When your baby’s eyes meet yours, there’s an emotional connection that is essential for your baby’s well-being. With a simple look, your baby is reassured that you are there for them and that they are safe. Eye-contact also helps other important development processes too, including language skills. With a parent-facing pushchair, you can share even more smiles with your baby when you run errands or take a walk in the park.
Why choose a parent-facing pushchair?
You don’t have to choose a parent-facing pushchair, but many parents do. That’s because experts agree that from birth until your baby is around nine months old, making eye contact is important.
- It means your baby can see you and hear you better, which comforts them and helps them to relax.
- Talking to your baby, even before they can actually respond, is crucial for their language development. Many parents find it easier to talk to their babies if they are looking at them.
- Eye contact helps your baby’s cognitive development as they learn to connect faces to voices and make links between food and feeder.
As a parent, you’ll relax more too when you use a parent-facing pushchair.
- You can see your baby clearly and have peace of mind that they are okay.
- You can see if the blanket has slipped and make sure they stay warm. If your baby looks hot, you can adjust clothing or their sun canopy.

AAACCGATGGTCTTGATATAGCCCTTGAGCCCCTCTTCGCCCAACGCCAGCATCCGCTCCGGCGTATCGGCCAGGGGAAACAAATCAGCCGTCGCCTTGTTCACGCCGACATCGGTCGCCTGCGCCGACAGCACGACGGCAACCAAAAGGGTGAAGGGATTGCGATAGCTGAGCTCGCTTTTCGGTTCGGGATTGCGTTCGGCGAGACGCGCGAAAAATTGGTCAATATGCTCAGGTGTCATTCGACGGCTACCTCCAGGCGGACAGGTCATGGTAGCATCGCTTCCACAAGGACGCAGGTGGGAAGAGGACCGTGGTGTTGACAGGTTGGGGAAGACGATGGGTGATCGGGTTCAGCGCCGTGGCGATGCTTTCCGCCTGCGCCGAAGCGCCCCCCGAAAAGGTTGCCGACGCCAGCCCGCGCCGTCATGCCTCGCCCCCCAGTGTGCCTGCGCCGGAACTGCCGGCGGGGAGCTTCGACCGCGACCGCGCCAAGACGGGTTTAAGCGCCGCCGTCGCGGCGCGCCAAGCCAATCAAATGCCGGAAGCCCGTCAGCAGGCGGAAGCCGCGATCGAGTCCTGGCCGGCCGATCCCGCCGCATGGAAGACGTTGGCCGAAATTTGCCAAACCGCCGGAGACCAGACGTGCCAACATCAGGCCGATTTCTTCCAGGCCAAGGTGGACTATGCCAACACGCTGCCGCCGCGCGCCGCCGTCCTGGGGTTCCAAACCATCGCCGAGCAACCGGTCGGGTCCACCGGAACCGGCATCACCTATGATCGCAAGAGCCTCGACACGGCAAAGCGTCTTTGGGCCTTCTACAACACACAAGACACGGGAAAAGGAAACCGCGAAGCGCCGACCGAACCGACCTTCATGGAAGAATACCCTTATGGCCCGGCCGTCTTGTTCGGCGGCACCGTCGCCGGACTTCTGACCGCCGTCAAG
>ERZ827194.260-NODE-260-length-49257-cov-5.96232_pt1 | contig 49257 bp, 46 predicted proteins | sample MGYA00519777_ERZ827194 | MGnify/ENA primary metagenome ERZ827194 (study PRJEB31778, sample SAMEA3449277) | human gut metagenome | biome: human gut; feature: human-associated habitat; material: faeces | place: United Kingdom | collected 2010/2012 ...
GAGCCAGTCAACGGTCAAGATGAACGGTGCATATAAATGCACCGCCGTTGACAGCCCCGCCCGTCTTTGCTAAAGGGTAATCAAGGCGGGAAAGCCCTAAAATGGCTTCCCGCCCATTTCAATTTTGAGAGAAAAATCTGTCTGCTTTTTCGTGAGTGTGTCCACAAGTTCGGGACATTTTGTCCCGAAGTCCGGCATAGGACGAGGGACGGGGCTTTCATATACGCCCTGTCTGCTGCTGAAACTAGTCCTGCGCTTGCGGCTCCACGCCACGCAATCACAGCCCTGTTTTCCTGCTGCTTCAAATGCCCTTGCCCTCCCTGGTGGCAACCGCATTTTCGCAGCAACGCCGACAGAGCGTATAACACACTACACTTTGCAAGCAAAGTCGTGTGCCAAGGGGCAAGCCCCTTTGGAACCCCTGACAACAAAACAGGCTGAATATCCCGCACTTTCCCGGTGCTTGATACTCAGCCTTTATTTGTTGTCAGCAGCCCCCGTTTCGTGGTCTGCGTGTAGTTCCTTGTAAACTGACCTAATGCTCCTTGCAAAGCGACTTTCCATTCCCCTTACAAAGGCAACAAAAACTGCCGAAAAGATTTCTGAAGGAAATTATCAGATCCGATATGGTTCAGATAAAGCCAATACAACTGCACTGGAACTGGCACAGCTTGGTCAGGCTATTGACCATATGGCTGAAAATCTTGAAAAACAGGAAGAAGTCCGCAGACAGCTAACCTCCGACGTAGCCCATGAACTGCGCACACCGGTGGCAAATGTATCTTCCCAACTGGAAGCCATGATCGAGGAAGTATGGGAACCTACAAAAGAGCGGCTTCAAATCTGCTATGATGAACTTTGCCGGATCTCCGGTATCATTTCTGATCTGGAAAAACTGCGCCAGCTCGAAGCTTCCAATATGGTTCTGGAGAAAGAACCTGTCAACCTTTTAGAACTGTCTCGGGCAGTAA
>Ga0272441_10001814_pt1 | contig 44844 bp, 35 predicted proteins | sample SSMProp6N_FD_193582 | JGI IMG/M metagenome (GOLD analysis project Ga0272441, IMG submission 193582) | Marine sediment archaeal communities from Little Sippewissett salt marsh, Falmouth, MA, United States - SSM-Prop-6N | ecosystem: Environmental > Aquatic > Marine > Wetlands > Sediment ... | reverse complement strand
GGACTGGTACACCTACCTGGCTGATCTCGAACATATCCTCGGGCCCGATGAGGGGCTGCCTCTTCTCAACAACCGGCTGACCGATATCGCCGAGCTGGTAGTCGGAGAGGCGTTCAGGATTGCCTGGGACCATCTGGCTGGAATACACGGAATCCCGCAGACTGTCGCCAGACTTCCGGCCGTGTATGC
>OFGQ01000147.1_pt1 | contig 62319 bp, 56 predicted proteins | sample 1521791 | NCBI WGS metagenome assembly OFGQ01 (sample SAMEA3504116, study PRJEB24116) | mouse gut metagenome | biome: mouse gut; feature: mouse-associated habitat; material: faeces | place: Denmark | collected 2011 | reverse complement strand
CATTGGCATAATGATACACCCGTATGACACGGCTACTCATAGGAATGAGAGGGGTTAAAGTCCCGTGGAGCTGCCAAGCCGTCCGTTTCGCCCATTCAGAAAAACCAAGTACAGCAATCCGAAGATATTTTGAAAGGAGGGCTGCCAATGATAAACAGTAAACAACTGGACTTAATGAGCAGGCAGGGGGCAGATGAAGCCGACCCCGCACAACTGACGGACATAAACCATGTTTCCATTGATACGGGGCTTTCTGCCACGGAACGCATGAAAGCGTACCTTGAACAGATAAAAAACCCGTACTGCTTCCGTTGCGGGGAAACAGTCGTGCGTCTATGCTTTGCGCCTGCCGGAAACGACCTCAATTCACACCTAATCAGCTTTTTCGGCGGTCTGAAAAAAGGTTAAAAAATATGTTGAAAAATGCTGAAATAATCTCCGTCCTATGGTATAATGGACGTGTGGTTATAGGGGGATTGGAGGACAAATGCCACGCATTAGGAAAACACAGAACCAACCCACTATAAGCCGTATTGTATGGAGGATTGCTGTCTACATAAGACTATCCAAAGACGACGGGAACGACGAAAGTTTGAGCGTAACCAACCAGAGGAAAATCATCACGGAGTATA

- You can respond quickly to their needs, for example, you might spot that it’s time to change a nappy.
- For many of us, there’s nothing better than when your baby smiles. With a parent-facing pushchair, you can share more of these happy moments.
Remember: Your face is a strong stimulus for your baby and sometimes they may need a rest from it. If your baby turns their head away or looks somewhere else, it does not mean they are not interested in you. It just means they need a little break to process all the new information they are learning.
When will I know it is time to switch from a parent-facing to a street-facing pushchair?
As your child grows older, their interest in what is around them will increase. Switching to a street-facing pushchair makes it easier for them to discover the world, helping this next important stage of development. Some parents choose to gradually switch from a parent-facing to a forward-facing pushchair.
This doesn’t mean you have to buy a different pushchair. If you have a reversible pushchair you can easily switch between directions to help your child to gradually get used to it.
Remember: New-born babies should travel in the lie-flat position for optimum health, a matching carrycot can be used for this. You’ll know that your baby is ready to sit up in their pushchair when they can sit up with little or no support.